Granted, his use of the tactic became absurd in his last fight against Alexander Povetkin. But the fault for that goes to the referee for neglecting his duty. Klitschko was simply staying safe and making sure he won the fight.  

5. Juan Manuel Marquez

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    Juan Manuel Marquez is one of the greatest technical boxers of his generation and perhaps the greatest technical boxer to ever come out of Mexico. While most of his peers were overwhelmed by the explosive force of a prime Manny Pacquiao, Marquez always found ways to neutralize the Filipino great and force him into life-or-death wars.

    Marquez gets hit more often than some great boxers, but that is generally the result of tactical decisions he makes to lure an opponent forward and set him up for his celebrated counterpunching. His famous knockout of Pacquiao is a prime example.

    At 40, Marquez is still viewed as among the sport's top stars. The technical wizard has at least one or two more lessons left to teach.  

4. Guillermo Rigondeaux

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    Guillermo Rigondeaux has been so masterful since turning professional in 2009 that he's practically worked himself out of a job. Last year, in just his 12th professional fight, the two-time Olympic gold medalist beat pound-for-pound superstar Nonito Donaire by one-sided unanimous decision to capture the WBO and WBA super bantamweight titles.

    Now he finds himself with pretty much nobody else to fight.

    Donaire entered the fight with Rigondeaux ranked between three and five on every pound-for-pound list in existence. He was a feared puncher with dramatic, fight-ending power.

    But Rigo neutralized him completely, expertly controlling range and taking away Donaire's normally explosive arsenal. Some might want to call it a boring performance, but for anybody who appreciates the sport at a technical level, it was amazing to watch.   

3. Andre Ward

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    Like Guillermo Rigondeaux, Andre Ward has established himself as so much better than his available competition that meaningful fights have become hard to find. The former Olympic gold medalist and super middleweight champion had already cleaned out his weight class by 2012.

    He has consistently looked to be on another level while fighting the other best boxers in the world at his size. He uses movement and control of distance to deny his opponents even the opportunity to throw punches.

    He has not lost a fight since moving up to the high amateur level as a teenager. There's nobody at 168 pounds who even looks like a possibility to beat him.

    To get a fight the fans would find compelling, Ward will have to bump up to 175 to face the monster Sergey Kovalev or wait for explosive-punching middleweight Gennady Golovkin to come up to 168.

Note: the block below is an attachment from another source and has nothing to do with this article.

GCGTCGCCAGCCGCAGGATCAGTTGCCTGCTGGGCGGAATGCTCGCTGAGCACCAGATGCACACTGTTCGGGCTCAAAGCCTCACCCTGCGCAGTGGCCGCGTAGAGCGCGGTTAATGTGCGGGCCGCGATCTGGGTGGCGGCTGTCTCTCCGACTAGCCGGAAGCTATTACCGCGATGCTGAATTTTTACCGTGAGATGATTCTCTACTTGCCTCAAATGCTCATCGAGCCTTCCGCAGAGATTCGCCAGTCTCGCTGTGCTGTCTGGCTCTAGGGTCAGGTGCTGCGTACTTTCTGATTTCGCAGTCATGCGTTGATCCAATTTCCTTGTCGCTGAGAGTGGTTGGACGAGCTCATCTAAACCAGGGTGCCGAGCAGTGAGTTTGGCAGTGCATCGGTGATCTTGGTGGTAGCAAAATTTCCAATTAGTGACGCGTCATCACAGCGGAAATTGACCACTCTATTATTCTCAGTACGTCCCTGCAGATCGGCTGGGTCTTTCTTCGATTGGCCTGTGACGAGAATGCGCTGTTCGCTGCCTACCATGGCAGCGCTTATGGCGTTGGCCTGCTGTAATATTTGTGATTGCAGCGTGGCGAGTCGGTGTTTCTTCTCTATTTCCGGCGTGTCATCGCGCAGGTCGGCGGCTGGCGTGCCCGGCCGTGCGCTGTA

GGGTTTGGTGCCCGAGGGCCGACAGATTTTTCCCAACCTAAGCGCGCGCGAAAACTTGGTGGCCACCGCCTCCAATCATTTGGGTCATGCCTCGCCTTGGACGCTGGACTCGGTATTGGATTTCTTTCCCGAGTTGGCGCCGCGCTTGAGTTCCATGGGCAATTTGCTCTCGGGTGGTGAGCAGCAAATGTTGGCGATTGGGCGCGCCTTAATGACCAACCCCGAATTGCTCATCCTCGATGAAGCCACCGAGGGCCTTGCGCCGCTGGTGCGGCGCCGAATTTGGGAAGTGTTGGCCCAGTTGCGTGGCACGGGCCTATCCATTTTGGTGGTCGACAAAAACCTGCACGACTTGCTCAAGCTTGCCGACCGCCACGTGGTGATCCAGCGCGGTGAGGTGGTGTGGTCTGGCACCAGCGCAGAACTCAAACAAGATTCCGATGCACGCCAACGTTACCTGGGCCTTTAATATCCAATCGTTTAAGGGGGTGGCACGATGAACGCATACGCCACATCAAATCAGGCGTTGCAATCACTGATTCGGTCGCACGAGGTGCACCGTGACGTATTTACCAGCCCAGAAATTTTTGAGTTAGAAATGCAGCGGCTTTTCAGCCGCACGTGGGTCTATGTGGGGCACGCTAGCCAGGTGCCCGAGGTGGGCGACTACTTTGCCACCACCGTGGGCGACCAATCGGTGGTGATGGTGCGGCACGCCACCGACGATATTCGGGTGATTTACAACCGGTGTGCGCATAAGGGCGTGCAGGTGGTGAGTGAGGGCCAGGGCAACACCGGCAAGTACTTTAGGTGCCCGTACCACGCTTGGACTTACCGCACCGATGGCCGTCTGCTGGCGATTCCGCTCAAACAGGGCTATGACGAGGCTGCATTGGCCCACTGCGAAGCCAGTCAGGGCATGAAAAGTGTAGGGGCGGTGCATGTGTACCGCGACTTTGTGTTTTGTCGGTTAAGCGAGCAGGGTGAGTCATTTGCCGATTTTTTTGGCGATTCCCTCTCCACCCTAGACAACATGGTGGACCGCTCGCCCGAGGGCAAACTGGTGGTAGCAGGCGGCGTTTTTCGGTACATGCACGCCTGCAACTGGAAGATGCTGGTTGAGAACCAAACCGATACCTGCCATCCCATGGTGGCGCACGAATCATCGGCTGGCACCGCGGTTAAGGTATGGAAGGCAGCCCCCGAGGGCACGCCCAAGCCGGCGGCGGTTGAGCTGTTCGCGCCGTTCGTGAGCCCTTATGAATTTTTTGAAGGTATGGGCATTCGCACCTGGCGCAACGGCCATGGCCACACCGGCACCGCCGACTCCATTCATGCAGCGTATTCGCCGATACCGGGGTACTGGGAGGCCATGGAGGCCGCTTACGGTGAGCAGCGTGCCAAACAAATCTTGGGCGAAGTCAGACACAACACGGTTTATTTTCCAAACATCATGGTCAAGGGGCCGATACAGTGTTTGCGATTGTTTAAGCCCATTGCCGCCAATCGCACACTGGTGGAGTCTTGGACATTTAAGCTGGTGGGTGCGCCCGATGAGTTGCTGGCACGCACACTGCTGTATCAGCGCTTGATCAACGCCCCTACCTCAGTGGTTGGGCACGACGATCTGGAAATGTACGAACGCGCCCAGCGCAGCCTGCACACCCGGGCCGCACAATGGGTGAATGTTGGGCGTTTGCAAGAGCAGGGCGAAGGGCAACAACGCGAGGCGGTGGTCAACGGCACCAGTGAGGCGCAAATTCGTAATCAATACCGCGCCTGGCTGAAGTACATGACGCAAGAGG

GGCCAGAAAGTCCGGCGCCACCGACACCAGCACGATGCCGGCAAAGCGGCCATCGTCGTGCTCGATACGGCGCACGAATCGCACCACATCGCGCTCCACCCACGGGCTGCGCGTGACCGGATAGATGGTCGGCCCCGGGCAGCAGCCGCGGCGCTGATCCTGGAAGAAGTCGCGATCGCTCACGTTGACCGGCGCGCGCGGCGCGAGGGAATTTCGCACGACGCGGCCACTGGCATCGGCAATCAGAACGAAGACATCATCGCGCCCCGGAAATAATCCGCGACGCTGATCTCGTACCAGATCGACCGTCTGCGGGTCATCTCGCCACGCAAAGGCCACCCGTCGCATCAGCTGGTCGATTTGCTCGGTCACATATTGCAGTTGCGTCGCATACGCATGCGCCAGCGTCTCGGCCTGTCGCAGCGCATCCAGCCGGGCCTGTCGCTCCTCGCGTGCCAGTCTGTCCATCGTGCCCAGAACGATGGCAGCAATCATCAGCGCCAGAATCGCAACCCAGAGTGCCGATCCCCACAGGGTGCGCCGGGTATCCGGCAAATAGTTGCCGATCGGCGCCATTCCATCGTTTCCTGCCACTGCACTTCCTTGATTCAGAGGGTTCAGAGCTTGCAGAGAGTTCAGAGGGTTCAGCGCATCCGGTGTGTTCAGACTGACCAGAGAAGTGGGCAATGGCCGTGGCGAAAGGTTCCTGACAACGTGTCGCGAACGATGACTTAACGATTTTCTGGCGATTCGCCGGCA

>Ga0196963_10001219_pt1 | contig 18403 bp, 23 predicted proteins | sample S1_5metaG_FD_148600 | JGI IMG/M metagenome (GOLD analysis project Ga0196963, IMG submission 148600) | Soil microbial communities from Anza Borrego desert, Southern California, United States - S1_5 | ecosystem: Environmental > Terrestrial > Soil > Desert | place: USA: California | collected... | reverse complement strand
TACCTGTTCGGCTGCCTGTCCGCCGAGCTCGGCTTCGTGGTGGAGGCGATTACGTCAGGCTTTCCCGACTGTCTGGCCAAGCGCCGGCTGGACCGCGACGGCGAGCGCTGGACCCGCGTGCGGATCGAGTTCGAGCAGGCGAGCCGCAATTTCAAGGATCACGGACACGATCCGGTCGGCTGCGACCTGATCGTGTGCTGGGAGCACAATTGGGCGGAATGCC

2. Bernard Hopkins

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    There is no doubt that Bernard Hopkins is a rare physical specimen. And he's spent the past three decades taking the necessary precautions in his training and diet to keep his body well-maintained.

    But no 49-year-old body can compete at the elite level in any sport, let alone boxing, without guile and skill. To keep winning and defending world titles at that age, you have to be a technical mastermind.

    Hopkins' last fight against Beibut Shumenov was a classic example of an old dog teaching a young pup some tricks. When he dropped Shumenov to the canvas with a short right hand in Round 11, it was a punch he'd been setting up all night.

    The win allowed Hopkins to unify the IBF and WBA light heavyweight belts. In the ring following the fight, he immediately called for WBC and lineal champion Adonis Stevenson.

    I have a hard time imagining any 50-year-old man beating a beast like Stevenson. Then again, I've long since gotten used to seeing Hopkins do things I would never expect from a man his age. 

1. Floyd Mayweather

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    Some fans love Floyd Mayweather, and some fans hate him. But nobody who understands the sport can deny his technical ability. Most of the time that he's in a boxing ring, he is simply performing on a different level than everybody else.

    He has spent his career making top-rated opponents look ordinary.

    The one criticism I would put on him is that he doesn't throw a lot of punches for a welterweight. But that criticism is made very minor due to the accuracy with which he lands and the extremely low percentage of punches he allows his opponents to land.

    One indication of just how great Mayweather is technically is how comfortable he is fighting at any distance. When fighting on the outside, he uses lightning quick counters and expert footwork to dominate. But his shoulder roll and ability to bob and weave make him perhaps even more dangerous on the inside or against the ropes.

    Mayweather's antics can be criticized at times, and his resume can be nitpicked. But nobody can deny with a straight face that he's the best technical fighter in the sport.